Ugandan born Jenifa Mayanja has been deeply entrenched in the underground deep house music scene for more than 25 years, staking her claim in New York since the early 90’s. Steadily rising through the ranks, Ms. Mayanja’s profile has maintained an underground buzz that has earned her a revered place as the “first lady of deep house” and a reputation for being an innovative, fearless and respected musical ambassador for women in house music. CDR is more than excited to welcome Jenifa to the March event- we caught up with the artist for a few words…
You moved to Berlin last year from the States. How are you enjoying living and working here?
Berlin is a big city with, somehow, a small town vibe because of its diverse communities. It has been quite a challenge adjusting to the living situation here because of the language and cultural differences. I have been working differently because of the schedules of the family and because of the amount of musical projects I have taken on.
In terms of your DJing, what would you say are the biggest differences playing to crowds in Europe than back home?
One of the biggest differences I find is that the audiences in the States (at least where I play) are interested in the vibe that you create, the journey and not so much in the DJ him/herself. In Europe it often seems that the audience cares more about the DJ and consider the whole experience more like a show.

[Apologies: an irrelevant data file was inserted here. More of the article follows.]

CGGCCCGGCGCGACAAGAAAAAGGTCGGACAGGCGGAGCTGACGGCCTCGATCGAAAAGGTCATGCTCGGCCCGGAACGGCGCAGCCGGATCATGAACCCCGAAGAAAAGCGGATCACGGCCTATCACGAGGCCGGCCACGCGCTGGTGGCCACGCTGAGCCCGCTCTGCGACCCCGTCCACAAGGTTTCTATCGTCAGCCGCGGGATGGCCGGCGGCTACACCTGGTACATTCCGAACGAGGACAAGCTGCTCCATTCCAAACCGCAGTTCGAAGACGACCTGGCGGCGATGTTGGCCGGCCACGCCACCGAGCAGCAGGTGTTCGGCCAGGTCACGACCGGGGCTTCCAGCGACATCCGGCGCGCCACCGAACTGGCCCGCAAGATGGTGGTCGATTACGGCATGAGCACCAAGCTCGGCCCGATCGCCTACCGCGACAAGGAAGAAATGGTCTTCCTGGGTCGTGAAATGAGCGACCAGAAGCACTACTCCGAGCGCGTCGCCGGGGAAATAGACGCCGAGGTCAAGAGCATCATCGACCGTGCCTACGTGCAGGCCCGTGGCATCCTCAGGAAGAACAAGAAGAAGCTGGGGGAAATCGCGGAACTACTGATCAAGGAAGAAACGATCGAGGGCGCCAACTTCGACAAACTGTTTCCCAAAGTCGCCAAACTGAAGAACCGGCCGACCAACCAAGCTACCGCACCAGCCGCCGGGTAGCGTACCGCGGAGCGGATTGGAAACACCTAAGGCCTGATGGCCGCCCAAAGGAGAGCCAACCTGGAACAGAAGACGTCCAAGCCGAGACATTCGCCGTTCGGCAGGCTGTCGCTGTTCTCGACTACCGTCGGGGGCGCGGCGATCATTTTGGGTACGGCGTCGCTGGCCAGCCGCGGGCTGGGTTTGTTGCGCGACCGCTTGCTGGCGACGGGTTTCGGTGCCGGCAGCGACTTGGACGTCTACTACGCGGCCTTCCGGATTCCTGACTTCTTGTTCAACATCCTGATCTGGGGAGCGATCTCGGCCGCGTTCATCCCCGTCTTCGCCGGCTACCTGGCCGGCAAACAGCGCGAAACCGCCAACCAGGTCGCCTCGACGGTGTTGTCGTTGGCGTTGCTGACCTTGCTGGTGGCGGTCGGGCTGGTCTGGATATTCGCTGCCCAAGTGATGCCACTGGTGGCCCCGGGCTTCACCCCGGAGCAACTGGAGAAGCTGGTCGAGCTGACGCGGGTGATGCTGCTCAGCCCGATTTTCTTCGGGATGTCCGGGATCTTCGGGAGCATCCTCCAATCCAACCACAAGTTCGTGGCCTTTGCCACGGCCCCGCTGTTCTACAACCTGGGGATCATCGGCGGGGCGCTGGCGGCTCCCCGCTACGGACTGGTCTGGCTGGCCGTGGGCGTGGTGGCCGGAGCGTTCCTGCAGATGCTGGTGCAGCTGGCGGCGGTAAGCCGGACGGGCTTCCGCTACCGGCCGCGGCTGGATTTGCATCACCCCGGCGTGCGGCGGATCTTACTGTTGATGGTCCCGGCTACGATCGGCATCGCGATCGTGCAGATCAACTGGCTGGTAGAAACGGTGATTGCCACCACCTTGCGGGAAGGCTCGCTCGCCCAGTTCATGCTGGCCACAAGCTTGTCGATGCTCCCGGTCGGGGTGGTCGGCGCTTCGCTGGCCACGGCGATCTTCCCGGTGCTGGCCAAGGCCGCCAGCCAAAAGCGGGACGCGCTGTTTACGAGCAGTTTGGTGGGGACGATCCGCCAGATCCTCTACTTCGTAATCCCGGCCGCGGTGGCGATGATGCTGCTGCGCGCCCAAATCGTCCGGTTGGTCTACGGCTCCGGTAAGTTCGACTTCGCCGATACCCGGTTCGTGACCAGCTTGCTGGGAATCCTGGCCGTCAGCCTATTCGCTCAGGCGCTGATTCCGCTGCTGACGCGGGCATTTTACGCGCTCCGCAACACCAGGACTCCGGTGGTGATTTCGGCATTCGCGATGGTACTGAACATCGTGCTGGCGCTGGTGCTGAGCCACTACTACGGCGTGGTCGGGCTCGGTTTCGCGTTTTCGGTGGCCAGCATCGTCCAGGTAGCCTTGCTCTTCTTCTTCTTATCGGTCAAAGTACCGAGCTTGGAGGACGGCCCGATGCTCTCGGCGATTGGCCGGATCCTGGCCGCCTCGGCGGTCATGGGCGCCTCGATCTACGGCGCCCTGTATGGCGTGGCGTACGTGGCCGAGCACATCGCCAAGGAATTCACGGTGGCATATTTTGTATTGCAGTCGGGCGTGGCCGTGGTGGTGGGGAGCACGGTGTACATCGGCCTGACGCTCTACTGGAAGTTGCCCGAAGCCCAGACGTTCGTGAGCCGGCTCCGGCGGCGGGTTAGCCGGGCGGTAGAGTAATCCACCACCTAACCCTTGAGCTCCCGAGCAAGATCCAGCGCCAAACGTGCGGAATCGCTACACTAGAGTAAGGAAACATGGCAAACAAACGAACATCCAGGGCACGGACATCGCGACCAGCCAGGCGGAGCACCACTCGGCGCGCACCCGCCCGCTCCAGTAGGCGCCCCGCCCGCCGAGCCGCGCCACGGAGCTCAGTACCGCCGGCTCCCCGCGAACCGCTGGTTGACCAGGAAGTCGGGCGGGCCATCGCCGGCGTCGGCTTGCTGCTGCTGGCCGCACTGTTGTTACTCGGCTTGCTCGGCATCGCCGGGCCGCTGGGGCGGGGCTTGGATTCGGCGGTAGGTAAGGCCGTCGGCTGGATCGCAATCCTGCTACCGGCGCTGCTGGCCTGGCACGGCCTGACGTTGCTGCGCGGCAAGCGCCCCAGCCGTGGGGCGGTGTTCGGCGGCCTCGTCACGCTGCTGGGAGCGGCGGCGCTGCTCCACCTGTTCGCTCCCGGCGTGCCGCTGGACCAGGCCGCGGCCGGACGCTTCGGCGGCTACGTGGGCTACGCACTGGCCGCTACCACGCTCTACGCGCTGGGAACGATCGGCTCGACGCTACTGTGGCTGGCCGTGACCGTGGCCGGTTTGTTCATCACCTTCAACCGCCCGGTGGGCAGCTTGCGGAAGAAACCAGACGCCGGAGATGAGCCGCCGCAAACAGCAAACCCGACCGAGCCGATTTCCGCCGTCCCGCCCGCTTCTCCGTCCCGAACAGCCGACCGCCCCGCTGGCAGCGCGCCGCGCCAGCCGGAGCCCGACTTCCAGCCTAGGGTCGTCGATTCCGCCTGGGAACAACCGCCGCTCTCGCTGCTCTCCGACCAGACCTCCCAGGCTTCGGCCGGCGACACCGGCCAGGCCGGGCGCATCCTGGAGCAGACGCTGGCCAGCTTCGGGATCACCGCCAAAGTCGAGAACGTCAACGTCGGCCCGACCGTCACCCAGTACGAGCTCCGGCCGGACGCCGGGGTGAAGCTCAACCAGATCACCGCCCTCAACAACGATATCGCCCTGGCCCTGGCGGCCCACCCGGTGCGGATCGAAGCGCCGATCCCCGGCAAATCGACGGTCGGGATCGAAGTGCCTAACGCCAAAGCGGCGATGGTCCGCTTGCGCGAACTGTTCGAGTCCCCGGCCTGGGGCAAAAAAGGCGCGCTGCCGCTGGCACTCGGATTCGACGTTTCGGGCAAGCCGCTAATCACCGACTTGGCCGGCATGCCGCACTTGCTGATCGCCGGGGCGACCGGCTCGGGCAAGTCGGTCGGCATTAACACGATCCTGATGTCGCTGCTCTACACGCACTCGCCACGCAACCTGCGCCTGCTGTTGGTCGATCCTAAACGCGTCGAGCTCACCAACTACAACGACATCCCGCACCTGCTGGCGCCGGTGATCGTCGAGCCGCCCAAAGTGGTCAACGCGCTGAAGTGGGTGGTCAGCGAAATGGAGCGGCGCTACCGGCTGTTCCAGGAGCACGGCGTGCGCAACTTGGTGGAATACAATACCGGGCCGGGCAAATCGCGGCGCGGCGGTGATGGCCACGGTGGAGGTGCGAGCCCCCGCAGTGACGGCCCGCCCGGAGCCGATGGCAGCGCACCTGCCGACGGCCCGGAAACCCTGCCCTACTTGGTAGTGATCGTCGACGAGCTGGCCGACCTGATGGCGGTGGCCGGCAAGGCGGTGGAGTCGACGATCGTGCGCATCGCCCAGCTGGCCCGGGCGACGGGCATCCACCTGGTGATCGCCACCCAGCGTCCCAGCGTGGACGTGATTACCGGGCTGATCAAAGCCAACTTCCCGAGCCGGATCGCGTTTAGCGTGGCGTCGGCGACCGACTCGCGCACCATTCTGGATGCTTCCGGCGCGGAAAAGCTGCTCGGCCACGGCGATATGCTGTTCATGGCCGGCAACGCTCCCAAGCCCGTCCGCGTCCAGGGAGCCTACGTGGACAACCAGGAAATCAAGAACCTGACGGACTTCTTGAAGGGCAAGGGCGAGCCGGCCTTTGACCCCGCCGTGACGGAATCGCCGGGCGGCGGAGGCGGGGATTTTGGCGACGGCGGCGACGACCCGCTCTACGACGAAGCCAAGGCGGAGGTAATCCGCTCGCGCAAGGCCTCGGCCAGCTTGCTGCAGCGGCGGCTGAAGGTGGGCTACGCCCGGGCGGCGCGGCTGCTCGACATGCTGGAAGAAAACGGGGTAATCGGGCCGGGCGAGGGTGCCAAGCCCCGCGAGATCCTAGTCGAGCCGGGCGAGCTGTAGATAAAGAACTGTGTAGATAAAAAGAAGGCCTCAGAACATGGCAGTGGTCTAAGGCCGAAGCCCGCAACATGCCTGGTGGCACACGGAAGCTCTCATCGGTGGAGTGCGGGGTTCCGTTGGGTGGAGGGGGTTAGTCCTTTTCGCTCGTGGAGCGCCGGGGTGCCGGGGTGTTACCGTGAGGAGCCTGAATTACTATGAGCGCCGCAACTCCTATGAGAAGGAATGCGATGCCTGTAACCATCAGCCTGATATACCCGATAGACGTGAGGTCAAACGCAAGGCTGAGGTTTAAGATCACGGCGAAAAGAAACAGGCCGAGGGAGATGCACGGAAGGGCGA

Our CDR community is always interested in the way people make music. Can you tell us a little about your studio setup?
My studio setup is quite minimal by a lot of people’s standards. I have a computer, a keyboard, two microphones and studio monitors. It has served me very well and rarely do I want to add much more to it. However, if and when I am able to do so, I would like another keyboard and I am working on developing a live show, which means that some more gear might be needed in the near future.
Do you have any advice or words of warning for producers/musicians developing tracks to play at CDR?
Without listening to any producer/musicians’ tracks there wouldn’t be much I could offer in terms of advice. However, the best piece of advice I can give is to stay in your lane. Be yourself as much as possible.
What’s been on the home stereo recently?
I listen to a smattering of music. Mostly when I am working I listen to a “chill hop” station on YouTube and also some jazz. I haven’t bought a full length album in a while which I really miss. I really enjoy long players.